Queens Fish or Queeny - When there is fast running water in the tropical you can bet there will be a queen
The Northern Territory knows this fish by skinny or skinny fish but the more common names are queeny or queen fish. They are closely related to another species of fish called whitefish or leather skin. Here in Australia we are home to a couple of species, they are C.Lysana and C.tala, The C.tala are smaller in size and are quiet good bait to use when chasing ga as marlin.
The C.Lysana queen’s fish is the more sort after fish out of the species here in Australia, it is a tropical fish living in saltwater estuaries, and they are a lateral fish with a long but thing shaped body. The queen fish are usually dark in colour on top fading down to a silver or white belly with several blotches marked along it flanks. These tropical fish tend to frequent shark bay in Western Australia and the Southern parts of Queensland, sometimes being found as far as the tropics of Capricorn.
Queen fish frequent mangrove estuaries, inshore bays, harbours, islands, shallow reefs and upper tidal reaches of tropical rivers. Sand spits, rock bars, wharves and river mouths with fast running water are likely places for the fish to be feeding as they prefer green-brown (discoloured) waters with sandy or mud bottoms, and fast moving currents. Their diets consist of small fish, prawns or squid. When Fishing for Queenies live bait or whole anchovies or pilchards can be used, Bait strips with gang hooks will also seem very appetizing to the queens fish. When fishing with lures a fast retrieval motion is necessary to ex cited and grab the queen’s fish’s attention, casting or trolling lures such as chrome spinners, poppers and minnows all work well. Light gear is advised with heavy trace as their sharp jaws can break through light nylon trace.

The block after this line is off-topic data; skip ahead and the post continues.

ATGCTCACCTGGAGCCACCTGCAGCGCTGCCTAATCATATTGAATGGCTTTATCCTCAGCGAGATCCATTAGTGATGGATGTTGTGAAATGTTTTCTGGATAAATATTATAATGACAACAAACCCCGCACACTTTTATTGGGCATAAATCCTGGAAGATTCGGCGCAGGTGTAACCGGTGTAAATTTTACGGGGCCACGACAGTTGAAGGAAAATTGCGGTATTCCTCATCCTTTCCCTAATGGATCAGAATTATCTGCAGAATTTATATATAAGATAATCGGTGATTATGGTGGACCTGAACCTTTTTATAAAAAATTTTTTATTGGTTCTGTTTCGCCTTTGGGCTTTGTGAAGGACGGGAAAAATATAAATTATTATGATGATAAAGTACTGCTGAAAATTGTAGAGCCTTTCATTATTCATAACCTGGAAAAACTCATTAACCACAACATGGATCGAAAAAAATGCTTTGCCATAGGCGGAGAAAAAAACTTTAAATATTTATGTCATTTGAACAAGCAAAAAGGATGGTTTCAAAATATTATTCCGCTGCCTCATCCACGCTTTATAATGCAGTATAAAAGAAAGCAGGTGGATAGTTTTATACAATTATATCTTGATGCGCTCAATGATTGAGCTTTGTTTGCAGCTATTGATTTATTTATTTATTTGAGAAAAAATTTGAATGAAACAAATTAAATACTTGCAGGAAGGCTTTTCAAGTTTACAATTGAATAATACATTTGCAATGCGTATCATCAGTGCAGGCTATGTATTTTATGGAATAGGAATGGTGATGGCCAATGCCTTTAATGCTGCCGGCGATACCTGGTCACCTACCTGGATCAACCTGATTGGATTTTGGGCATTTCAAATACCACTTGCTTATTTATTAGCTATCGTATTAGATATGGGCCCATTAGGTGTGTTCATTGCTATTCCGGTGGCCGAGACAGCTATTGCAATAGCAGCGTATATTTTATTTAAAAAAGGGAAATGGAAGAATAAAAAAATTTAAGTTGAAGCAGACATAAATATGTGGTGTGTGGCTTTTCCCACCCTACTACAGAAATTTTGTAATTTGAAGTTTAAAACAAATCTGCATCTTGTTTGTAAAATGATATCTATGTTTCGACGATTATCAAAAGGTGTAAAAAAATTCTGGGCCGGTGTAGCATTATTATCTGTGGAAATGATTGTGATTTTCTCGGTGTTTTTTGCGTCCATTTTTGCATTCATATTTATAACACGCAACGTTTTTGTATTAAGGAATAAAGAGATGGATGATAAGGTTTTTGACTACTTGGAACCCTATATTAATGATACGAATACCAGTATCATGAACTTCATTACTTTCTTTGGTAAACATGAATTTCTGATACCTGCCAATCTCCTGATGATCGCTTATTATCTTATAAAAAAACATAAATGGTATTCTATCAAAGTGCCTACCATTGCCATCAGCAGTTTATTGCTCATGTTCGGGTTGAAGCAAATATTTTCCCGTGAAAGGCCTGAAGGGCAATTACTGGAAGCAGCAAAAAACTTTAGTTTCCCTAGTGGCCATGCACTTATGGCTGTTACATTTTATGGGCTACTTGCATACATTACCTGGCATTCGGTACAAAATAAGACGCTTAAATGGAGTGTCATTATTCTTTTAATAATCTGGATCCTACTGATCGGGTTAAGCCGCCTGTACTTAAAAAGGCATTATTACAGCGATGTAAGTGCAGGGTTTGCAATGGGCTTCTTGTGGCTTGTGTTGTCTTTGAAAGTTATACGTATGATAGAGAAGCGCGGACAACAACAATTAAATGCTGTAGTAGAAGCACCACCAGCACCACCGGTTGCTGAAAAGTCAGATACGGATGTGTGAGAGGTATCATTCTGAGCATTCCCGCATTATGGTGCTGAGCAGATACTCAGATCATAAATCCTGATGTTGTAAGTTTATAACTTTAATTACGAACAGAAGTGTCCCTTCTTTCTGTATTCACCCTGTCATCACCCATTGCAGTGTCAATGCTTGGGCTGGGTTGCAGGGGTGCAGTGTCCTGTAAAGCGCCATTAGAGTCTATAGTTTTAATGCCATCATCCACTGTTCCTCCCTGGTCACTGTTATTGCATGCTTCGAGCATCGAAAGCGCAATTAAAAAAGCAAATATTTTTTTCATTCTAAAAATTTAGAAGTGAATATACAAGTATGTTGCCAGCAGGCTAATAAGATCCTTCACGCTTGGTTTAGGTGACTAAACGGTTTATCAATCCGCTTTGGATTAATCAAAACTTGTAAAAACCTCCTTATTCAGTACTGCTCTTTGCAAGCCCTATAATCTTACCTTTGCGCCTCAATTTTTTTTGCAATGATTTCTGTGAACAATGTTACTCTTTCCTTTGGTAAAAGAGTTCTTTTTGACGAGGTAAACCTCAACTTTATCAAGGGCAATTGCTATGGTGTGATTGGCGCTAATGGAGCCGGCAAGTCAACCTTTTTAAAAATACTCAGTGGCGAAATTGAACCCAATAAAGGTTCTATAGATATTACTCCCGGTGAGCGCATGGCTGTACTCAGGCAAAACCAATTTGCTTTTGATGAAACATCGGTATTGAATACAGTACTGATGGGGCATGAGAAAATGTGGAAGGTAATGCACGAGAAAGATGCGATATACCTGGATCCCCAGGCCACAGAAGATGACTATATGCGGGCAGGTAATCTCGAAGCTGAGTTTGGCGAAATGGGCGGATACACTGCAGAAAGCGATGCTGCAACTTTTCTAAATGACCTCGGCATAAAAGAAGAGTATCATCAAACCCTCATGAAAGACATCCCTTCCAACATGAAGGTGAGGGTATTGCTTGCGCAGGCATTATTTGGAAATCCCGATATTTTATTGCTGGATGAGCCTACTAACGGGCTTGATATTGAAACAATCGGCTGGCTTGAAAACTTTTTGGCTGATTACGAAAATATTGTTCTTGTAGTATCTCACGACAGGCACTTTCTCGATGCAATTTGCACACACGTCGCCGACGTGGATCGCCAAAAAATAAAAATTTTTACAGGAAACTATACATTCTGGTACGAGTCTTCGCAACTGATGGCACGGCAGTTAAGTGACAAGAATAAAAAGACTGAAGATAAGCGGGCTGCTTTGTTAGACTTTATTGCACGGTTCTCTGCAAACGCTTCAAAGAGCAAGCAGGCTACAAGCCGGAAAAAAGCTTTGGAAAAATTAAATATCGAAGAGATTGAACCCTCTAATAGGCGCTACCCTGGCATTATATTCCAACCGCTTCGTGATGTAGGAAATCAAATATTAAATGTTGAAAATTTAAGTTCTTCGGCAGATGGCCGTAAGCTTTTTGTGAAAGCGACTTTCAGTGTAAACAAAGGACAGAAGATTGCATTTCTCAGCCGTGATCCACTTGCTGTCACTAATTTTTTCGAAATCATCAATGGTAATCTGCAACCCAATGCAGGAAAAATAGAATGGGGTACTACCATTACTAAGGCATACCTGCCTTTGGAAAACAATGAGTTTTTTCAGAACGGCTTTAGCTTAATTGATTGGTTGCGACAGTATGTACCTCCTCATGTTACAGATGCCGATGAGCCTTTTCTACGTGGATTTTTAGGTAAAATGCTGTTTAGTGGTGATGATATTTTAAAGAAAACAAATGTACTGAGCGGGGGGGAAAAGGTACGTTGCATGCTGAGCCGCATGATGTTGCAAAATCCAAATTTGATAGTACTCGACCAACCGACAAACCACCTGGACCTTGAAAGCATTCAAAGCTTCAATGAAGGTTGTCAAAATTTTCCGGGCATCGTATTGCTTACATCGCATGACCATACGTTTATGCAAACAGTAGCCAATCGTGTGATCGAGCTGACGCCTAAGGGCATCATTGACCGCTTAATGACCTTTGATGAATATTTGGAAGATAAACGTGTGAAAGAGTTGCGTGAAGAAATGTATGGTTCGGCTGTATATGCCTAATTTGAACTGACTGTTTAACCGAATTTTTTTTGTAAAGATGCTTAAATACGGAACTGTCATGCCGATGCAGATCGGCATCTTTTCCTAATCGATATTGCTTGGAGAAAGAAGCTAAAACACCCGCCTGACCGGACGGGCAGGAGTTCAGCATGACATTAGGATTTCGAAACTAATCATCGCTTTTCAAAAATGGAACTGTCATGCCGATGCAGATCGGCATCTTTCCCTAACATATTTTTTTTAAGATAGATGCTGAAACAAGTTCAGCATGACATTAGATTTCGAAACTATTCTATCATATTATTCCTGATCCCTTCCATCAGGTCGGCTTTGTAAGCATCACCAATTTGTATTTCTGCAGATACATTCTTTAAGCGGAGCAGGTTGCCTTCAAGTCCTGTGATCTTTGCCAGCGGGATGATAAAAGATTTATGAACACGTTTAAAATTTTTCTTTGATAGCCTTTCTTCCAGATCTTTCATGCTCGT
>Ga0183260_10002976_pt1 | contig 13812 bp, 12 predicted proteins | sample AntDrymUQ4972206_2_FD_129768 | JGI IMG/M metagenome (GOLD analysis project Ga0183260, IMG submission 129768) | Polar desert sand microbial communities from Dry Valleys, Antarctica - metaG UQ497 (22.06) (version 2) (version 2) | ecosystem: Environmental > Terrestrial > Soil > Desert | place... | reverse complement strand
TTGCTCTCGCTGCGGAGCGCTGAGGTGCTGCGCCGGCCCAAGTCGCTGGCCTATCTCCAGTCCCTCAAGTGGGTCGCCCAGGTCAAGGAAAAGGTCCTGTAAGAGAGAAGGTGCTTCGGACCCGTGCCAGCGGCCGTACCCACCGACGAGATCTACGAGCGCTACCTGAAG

Queen fish are usually caught around the 1-10kg mark but it is heard of some giants weighing up to 15Kg. They are considered a nice table quality fish with excellent flavour although its white meat can sometimes be considered dry.